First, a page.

The Lens used also determines the Exposure time. If you have anything like 14mm or 16 mm you can expose for about 45 seconds in Cropped sensor dslr without trailing.
Night sky shots often require shooting above the comfort zone of the Dslr Iso range.This means you won’t be using your regular Iso settings.
Now to make this easier, Since all cameras have different Iso performances I recommend shooting different Iso levels and comparing the results.We’ll discuss this below:
ISO 800-6400 :
18mm focal length, 20 seconds exposure, lowest Fstop supported by the lens.F2.8 or f3.5
24 mm focal length, 15 seconds exposure, lowest fstop
16mm focal length, 35-40 seconds exposure, lowest fstop
14mm focal length, 40-45 seconds exposure, lowest fstop.
Try similarly with all Iso range you have for example 3200,6400 and look for a sweet spot and use the same for shooting the milky way.Please note higher Iso range will automatically cause an increase in noise.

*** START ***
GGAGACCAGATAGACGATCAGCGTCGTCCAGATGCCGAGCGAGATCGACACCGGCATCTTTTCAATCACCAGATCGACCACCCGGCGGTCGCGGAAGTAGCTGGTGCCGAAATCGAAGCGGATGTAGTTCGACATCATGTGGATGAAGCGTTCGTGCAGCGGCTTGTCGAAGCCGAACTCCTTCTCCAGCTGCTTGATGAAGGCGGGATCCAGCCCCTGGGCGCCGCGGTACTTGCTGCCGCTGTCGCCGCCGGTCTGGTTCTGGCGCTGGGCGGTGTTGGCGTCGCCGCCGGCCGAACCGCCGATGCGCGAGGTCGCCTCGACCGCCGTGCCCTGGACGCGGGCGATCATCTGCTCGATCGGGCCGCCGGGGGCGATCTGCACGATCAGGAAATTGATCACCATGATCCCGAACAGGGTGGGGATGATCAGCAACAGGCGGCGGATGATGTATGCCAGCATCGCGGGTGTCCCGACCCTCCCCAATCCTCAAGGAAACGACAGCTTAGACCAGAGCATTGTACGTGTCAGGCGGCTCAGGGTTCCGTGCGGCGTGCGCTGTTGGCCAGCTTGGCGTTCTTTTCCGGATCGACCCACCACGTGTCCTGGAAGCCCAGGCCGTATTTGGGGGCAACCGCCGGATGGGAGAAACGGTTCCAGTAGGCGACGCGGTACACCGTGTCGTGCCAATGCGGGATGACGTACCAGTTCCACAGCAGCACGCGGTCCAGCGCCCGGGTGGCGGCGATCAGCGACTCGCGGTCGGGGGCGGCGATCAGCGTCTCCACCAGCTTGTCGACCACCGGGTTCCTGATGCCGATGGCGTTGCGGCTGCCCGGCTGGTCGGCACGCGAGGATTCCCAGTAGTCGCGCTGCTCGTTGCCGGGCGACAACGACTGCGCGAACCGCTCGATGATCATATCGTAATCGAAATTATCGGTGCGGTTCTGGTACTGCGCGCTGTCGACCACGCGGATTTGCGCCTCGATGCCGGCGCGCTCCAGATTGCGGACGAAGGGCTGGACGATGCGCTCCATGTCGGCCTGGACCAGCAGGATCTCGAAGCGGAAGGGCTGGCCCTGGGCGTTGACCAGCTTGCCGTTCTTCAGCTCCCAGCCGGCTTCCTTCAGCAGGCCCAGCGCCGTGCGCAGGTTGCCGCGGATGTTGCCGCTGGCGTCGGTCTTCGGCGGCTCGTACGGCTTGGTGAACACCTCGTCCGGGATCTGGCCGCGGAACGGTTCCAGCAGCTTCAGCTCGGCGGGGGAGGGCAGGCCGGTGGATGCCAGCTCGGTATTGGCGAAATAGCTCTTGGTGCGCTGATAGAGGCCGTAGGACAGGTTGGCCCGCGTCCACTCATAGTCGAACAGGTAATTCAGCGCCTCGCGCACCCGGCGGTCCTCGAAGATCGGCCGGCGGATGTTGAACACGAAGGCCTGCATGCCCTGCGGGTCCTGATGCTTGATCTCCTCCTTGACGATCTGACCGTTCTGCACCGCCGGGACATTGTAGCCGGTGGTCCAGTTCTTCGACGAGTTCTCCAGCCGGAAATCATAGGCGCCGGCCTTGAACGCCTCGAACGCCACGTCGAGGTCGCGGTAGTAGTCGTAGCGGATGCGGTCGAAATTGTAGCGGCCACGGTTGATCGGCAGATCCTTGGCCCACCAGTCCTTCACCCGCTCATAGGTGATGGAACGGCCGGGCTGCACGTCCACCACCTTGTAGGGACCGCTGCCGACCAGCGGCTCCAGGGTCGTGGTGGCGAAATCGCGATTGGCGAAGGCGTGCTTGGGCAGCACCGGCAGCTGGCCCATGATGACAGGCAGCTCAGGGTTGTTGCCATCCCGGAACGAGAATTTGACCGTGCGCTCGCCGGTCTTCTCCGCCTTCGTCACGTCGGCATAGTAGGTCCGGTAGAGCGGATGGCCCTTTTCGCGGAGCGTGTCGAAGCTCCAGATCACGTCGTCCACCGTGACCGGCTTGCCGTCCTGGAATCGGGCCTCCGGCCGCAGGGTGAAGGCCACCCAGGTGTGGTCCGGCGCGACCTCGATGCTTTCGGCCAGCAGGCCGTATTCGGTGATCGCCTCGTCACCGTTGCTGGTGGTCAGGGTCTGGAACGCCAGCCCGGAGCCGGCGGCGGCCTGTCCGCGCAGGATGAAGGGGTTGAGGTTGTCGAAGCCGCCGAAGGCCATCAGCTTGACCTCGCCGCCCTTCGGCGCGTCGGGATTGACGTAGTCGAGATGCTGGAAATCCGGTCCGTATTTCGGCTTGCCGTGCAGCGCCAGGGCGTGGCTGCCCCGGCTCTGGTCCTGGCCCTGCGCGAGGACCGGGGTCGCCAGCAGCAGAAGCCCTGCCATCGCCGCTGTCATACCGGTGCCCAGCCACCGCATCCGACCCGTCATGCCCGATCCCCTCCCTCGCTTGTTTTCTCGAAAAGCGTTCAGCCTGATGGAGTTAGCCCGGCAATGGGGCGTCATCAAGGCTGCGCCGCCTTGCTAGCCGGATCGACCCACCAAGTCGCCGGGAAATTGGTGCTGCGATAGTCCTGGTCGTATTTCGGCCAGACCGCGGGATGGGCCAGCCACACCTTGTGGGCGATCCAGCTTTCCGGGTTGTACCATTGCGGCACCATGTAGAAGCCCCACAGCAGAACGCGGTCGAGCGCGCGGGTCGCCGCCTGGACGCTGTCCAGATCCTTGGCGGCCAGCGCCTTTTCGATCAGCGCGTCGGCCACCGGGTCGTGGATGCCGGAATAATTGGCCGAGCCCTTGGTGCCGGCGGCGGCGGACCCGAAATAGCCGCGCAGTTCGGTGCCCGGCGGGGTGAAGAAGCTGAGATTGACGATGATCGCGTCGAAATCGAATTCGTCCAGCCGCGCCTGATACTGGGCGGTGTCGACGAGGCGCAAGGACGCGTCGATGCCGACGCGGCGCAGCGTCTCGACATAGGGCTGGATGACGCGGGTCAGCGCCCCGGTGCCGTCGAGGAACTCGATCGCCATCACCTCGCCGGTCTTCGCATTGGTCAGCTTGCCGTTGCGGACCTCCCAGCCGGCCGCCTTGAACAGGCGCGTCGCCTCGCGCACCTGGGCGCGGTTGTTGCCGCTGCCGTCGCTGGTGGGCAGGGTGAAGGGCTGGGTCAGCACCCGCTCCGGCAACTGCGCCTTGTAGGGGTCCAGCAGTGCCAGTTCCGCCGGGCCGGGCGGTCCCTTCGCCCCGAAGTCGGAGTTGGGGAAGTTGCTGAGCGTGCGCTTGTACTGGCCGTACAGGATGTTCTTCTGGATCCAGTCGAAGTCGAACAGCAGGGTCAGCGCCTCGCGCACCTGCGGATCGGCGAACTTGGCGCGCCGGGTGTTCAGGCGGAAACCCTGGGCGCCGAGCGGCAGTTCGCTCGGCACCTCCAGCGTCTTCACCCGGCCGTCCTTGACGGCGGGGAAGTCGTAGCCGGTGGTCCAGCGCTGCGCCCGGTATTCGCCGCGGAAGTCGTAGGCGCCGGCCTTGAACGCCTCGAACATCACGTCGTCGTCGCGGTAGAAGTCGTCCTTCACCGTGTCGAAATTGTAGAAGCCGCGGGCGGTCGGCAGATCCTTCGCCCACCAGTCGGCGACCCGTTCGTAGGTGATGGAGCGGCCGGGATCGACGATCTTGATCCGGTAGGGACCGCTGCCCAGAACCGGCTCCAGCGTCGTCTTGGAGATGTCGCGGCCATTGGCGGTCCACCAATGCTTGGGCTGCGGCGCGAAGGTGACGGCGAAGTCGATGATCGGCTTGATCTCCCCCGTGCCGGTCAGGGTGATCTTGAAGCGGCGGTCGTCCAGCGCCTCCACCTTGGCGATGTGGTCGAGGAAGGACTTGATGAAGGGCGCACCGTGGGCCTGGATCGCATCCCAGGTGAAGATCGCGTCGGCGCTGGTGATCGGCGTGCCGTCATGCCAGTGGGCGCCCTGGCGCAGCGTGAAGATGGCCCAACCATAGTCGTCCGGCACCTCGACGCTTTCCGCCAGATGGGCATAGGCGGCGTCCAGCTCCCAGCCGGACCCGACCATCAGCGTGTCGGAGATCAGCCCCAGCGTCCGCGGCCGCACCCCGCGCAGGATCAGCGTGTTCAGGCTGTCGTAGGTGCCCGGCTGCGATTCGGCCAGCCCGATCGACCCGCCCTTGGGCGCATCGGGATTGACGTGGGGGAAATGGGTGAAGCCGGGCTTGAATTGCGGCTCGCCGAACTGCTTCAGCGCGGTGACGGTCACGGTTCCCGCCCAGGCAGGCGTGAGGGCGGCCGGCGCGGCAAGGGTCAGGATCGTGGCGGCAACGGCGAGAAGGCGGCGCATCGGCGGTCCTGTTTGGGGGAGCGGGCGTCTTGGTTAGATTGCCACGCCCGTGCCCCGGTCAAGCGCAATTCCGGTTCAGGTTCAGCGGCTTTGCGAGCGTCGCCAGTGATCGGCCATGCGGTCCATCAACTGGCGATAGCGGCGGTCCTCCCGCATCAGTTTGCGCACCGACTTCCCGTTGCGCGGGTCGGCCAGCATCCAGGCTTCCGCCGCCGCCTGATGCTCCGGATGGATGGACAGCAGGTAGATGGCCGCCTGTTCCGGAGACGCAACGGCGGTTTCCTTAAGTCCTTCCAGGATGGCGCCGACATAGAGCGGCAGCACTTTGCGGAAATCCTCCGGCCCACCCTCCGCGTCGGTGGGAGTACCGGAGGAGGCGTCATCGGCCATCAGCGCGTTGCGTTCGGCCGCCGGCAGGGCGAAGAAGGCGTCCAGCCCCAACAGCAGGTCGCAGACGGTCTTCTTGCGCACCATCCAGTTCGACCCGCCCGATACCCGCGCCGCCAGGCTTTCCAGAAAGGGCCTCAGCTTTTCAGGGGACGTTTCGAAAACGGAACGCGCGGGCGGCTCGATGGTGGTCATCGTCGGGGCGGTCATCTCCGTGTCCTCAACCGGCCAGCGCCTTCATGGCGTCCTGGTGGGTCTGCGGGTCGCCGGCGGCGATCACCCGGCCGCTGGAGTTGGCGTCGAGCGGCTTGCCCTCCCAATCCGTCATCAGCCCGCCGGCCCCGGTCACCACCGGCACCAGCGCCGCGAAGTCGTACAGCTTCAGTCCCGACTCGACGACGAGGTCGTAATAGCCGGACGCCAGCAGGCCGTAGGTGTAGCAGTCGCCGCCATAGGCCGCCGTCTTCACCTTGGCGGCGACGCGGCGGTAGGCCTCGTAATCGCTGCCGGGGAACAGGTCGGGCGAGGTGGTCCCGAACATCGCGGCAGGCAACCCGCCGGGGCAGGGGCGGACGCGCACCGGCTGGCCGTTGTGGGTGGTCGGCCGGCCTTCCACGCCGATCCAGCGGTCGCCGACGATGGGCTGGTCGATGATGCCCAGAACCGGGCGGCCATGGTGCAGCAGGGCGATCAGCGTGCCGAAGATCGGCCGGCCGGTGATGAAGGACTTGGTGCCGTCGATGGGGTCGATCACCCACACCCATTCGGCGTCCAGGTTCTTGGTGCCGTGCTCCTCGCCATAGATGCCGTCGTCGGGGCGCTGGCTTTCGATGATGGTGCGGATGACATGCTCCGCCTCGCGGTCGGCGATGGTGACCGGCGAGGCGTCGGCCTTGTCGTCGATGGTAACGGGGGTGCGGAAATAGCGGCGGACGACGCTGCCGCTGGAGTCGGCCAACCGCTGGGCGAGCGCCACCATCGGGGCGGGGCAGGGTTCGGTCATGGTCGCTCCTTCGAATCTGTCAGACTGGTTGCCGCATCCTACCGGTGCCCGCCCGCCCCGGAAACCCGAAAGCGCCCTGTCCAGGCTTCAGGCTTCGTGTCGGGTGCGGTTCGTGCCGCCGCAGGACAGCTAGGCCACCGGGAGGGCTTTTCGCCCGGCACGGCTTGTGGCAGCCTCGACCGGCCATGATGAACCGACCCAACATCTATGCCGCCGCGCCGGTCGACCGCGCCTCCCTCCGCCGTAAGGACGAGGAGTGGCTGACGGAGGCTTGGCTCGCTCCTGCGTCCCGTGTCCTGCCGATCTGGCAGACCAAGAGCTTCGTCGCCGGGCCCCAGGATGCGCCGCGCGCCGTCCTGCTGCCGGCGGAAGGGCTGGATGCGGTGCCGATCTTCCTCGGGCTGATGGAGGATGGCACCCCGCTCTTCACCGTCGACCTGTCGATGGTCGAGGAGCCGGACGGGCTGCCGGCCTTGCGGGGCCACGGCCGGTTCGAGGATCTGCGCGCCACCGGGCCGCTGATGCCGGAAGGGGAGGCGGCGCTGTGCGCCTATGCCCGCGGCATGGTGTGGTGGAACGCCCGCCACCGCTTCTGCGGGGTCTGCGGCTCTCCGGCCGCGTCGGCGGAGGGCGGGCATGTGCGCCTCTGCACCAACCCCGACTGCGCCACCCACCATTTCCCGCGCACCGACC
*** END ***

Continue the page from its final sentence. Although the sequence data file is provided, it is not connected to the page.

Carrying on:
If your image was exposed correctly, you should need only a little bit of post processing. RAW images are typically pretty flat and require some post processing to make the photograph as high quality as possible. I personally use Adobe Lightroom to process my photographs. The RAW editor that came with your camera is probably just fine. The thing to keep in mind here is that less is more. If you push the exposure of your photograph too much in post processing, you will often increase noise levels and reduce the quality of your photograph. For this reason, make your best effort to properly expose your photographs in the camera. There isn’t one right way to process your photograph and my methods might not be best for your particular shot but in general, I focus on just three things:
- White Balance
- Exposure (Brightness)
- Contrast (Curves)